The first of our two stops was Mount Herzl where we visited the grave of its namesake, Theodor Herzl, the founder of Political Zionism. Events subsequent to Herzl's death have made him seem like a visionary genius. Had things turned out otherwise, he might have been remembered instead as a zealous snake oil salesman who sold the desperate Jews of Europe a promise with no substance.
European Jews in the nineteenth century lived with a contradiction. On the one hand, they enjoyed an emancipation from past legal subjugation. For the first time, they were citizens of the countries in which they lived. They were permitted to attend university, to own land, to work in professions and to enter normal, middle-class European society.
On the other hand, they continued to live in a society in which antisemitism was constant and normal. Slurs against Jews were heard in the street, in the cafes, and in every corner of so-called "polite" society. Jews were regarded with suspicion, scorn and, often enough, the accusation that they were displacing "real" Germans, "real" Frenchman, "real" Austrians, or whatever other flavor of Christian European they lived amongst.
The incongruity felt by the new middle-class Jews was palpable, heartbreaking and daily. They wondered if they had won anything in emancipation. They began to feel that they never really would be accepted as free people in Europe under any set of circumstances.
That was the situation that Herzl tried to address. He told these middle-class European Jews that they needed to pursue a different solution to "the Jewish problem," and the solution he proposed was extraordinary.
Herzl said that the Jews needed to seek a land of their own where they could be sovereign and set the standards for their own society. He imagined this country as a semi-paradise, in which Jews would create a truly just society in which everyone would be treated as equals.
Herzl's true innovation in pursuing this dream was in the way he sought to achieve it. Herzl was not a religious man. He had no interest in appealing to God for help in returning the Jewish people to their land—as Jews had been praying daily for nearly two thousand years. He sought to achieve his Jewish state, instead, through the tools of diplomacy, deal-making, negotiation and political leverage. For all the practicality of his approach, however, he never saw any real progress. Herzl spent his short life traveling the globe, meeting with any political leader who would talk to him, but he got nowhere.
In many ways, Herzl was not unlike the Back-to-Africa idealist, Marcus Garvey, who sought to create a homeland in Africa for Black people whose ancestors had been taken to the Americas as slaves. Today, Garvey is regarded as a great leader by some, but his 1920 declaration in which he named himself the "Provisional President of Africa" seems ridiculous. Yet it is nearly parallel to Herzl's 1897 diary entry, "At Basel, I founded the Jewish State." Herzl's statement is regarded today as prophetic, but only because Israel eventually did come to exist, even if it was not through the strategy Herzl favored.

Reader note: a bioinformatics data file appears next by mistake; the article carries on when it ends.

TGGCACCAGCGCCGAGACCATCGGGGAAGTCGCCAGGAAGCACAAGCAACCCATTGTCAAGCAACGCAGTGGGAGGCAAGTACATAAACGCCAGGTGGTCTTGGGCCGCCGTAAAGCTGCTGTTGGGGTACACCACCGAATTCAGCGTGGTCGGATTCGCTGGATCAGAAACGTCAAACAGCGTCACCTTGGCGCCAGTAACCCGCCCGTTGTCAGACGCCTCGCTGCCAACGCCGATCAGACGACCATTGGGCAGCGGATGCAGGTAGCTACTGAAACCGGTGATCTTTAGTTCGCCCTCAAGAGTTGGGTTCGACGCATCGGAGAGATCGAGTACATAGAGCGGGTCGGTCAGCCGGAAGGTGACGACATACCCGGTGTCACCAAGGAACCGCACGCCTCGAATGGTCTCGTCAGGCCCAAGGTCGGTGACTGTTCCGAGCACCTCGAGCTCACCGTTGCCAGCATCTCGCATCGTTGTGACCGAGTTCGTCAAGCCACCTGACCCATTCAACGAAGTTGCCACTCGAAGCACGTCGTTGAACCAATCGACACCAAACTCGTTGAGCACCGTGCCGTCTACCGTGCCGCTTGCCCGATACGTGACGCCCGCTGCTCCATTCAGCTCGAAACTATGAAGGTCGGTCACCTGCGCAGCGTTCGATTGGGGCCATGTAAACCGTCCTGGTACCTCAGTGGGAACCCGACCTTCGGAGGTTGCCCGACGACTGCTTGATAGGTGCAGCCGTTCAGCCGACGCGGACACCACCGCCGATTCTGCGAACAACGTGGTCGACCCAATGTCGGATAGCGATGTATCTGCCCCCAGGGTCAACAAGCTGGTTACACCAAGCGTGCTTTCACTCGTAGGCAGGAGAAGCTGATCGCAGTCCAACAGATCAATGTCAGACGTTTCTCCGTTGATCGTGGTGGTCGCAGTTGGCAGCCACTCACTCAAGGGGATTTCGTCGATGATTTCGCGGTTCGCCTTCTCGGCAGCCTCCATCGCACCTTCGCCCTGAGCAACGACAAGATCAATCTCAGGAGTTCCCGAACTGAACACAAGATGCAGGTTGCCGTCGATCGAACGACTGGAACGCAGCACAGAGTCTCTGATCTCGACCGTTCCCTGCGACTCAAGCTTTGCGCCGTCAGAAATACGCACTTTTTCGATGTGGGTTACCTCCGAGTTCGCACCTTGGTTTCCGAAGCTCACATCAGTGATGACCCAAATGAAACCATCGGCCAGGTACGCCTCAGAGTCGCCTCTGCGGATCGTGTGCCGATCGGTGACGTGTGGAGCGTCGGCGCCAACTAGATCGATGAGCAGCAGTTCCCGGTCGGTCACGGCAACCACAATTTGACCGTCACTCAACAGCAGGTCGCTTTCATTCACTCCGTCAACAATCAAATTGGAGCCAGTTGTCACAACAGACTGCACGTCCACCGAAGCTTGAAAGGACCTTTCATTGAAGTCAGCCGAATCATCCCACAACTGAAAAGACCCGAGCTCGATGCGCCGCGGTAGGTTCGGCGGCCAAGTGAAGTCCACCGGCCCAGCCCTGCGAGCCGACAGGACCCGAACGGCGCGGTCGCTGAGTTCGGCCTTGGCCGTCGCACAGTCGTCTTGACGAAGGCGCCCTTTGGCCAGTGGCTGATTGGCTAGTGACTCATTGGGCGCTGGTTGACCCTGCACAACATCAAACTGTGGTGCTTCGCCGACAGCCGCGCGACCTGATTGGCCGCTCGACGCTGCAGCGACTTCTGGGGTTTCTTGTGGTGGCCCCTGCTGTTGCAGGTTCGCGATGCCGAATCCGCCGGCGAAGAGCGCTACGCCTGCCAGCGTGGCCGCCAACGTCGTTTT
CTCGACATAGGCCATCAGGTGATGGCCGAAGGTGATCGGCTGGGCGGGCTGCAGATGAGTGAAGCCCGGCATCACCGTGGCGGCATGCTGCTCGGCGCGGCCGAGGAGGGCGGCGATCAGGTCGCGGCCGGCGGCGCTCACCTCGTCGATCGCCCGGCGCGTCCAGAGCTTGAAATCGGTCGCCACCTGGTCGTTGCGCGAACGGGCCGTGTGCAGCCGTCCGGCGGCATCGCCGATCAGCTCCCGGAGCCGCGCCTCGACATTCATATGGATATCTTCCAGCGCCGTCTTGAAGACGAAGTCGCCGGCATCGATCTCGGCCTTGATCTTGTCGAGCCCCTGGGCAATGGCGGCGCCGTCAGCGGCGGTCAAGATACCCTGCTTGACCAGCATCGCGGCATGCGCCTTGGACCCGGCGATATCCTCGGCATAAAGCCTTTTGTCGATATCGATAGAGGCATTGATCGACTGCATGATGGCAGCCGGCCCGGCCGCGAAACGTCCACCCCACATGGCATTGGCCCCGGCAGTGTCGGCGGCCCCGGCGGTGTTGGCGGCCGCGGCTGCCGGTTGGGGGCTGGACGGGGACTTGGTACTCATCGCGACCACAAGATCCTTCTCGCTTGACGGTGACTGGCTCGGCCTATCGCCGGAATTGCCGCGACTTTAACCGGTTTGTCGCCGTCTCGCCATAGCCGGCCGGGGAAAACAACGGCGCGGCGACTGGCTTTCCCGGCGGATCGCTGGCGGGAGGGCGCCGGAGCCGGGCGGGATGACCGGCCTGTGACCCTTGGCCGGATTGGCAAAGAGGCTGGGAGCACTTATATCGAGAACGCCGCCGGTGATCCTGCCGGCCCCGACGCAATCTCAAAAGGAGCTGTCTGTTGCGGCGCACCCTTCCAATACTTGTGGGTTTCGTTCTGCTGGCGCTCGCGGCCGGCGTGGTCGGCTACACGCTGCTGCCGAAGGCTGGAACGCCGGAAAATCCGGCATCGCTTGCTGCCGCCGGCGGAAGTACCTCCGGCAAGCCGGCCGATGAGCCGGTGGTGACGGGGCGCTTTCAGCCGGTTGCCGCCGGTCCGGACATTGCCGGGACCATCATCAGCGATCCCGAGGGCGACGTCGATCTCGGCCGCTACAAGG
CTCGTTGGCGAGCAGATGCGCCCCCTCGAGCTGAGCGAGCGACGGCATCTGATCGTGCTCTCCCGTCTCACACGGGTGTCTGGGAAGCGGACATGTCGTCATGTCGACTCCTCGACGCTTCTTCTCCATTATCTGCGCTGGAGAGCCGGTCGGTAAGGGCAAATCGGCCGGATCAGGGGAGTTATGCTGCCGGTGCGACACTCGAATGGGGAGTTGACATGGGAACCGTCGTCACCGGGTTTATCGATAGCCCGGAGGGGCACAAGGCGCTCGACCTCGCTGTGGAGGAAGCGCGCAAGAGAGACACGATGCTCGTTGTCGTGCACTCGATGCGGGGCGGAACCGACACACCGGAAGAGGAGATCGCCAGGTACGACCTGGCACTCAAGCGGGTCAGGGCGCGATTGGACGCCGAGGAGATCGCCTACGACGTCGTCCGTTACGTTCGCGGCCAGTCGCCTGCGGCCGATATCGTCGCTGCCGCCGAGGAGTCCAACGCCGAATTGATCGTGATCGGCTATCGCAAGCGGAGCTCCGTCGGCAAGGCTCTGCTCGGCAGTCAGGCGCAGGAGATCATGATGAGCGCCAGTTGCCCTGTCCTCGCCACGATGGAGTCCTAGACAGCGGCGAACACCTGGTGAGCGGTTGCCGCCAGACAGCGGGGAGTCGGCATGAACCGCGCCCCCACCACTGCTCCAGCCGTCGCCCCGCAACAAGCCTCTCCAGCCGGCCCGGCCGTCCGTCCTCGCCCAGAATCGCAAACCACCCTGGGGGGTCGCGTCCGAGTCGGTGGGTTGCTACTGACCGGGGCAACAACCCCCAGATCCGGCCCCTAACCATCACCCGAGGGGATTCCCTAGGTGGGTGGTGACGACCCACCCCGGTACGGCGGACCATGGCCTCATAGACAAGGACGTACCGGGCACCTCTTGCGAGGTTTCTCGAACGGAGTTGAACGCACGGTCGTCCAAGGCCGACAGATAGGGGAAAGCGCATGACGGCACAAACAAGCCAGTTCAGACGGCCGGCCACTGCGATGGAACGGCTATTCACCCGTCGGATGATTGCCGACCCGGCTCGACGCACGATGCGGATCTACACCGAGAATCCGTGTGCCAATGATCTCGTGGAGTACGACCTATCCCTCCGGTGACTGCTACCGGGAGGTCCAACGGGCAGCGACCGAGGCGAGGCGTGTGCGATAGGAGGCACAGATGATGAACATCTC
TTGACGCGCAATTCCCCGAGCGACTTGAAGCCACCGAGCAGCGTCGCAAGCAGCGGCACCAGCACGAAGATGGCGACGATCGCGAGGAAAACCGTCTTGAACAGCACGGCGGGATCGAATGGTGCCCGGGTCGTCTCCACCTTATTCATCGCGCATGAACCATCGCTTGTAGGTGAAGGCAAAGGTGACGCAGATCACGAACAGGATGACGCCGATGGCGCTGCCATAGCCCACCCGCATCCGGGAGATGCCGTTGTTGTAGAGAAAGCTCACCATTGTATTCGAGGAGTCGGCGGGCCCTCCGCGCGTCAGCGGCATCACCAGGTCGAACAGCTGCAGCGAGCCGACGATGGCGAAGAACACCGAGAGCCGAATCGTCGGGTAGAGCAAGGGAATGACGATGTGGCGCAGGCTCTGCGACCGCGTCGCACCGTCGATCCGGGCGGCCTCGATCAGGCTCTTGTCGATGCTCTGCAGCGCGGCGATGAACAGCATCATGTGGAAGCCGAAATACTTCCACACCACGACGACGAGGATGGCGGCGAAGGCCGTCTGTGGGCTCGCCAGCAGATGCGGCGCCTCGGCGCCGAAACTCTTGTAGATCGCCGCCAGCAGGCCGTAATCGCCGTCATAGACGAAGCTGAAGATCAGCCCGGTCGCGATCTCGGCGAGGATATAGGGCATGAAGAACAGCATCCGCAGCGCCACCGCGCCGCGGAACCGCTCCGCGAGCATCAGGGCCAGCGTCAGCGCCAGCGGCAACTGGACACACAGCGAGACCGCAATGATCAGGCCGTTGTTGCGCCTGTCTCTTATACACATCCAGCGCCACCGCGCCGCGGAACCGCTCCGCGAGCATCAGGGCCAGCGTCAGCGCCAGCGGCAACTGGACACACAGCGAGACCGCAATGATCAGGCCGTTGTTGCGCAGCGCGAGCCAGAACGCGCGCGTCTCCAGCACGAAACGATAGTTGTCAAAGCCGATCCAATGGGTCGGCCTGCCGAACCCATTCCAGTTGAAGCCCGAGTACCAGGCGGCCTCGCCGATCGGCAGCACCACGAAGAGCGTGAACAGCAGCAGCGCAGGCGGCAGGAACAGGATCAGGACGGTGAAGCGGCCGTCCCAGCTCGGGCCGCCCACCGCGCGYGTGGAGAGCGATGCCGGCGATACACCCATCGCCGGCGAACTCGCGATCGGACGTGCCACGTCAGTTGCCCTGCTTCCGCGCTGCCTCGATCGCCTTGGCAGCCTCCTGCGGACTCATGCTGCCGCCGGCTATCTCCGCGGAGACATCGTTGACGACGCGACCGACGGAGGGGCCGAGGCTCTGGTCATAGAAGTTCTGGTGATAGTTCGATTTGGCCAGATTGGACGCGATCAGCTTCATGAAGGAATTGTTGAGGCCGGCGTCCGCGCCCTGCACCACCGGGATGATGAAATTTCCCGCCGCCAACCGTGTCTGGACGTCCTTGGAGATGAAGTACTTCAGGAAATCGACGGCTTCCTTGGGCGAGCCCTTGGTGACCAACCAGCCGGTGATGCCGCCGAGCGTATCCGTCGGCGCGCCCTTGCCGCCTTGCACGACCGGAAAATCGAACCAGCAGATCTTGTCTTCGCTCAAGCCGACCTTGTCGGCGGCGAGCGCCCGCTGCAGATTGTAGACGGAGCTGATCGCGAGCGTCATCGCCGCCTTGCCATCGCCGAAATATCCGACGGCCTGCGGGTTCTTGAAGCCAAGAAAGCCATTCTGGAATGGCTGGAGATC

Herzl inspired thousands to emigrate to Israel and to lay the foundations for the Jewish State. He did create a broad and diverse coalition of Jews who supported the Zionist idea. Those were real and vitally important achievements, but it is as horrifying as it is undeniable that the dream of the Jewish state would never have been realized without the Holocaust.
That brings me to Friday's second stop—the Holocaust museum and memorial, Yad VaShem on the western slope of Mount Herzl. It reminds us that the reality, not the fantasy, of Israel is a response to the horror of six million murders. Without the deluge of Jewish refugees from the Holocaust and the sympathies (which is not to say the guilt) of the world, Israel would not have come to be.
The Jewish State does not make up for the Holocaust, and, in any case, nobody just gave this land to the Jewish people as a cosmic consolation prize. There are not enough grains of sand in the world to contain the agony of the Holocaust, but some 20,000 square kilometers on the east coast of the Mediterranean Sea are what the Jewish people fought for, bled for, and died for after the destruction of their civilization in Europe.
Israel is not the semi-paradise Herzl dreamed about. It's not even close. The unresolved conflicts between Israel and the displaced Palestinian Arabs, and between Israel and its surrounding neighbors, is the great sorrow of Israel, even 64 years after its founding. The dream has not yet been fulfilled.
Still, we venerate Herzl. We recognize him as someone who had the chutzpah to think beyond the limitations of his reality and to set events into motion. If he could not see how those events would play out, so what? Who ever knows such things?
The genius of Israel has never been in predicting the future. Her leaders have gotten such predictions wrong plenty of times. Rather, the genius has been in dreaming boldly, improvising creatively, and pursuing relentlessly.